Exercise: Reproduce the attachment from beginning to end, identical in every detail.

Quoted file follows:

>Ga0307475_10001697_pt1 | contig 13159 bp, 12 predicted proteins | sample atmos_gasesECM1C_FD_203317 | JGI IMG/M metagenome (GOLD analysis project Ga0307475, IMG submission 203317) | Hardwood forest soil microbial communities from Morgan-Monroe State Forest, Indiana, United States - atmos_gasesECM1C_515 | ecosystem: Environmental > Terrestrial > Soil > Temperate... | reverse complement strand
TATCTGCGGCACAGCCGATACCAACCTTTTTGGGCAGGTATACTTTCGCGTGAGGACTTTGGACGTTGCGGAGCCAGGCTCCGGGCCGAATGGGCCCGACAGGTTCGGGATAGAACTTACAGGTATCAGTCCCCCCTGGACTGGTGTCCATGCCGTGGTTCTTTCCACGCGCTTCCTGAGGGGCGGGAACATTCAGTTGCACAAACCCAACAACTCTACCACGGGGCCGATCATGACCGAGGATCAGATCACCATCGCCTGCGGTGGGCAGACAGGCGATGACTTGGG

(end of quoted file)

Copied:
>Ga0307475_10001697_pt1 | contig 13159 bp, 12 predicted proteins | sample atmos_gasesECM1C_FD_203317 | JGI IMG/M metagenome (GOLD analysis project Ga0307475, IMG submission 203317) | Hardwood forest soil microbial communities from Morgan-Monroe State Forest, Indiana, United States - atmos_gasesECM1C_515 | ecosystem: Environmental > Terrestrial > Soil > Temperate... | reverse complement strand
TATCTGCGGCACAGCCGATACCAACCTTTTTGGGCAGGTATACTTTCGCGTGAGGACTTTGGACGTTGCGGAGCCAGGCTCCGGGCCGAATGGGCCCGACAGGTTCGGGATAGAACTTACAGGTATCAGTCCCCCCTGGACTGGTGTCCATGCCGTGGTTCTTTCCACGCGCTTCCTGAGGGGCGGGAACATTCAGTTGCACAAACCCAACAACTCTACCACGGGGCCGATCATGACCGAGGATCAGATCACCATCGCCTGCGGTGGGCAGACAGGCGATGACTTGGG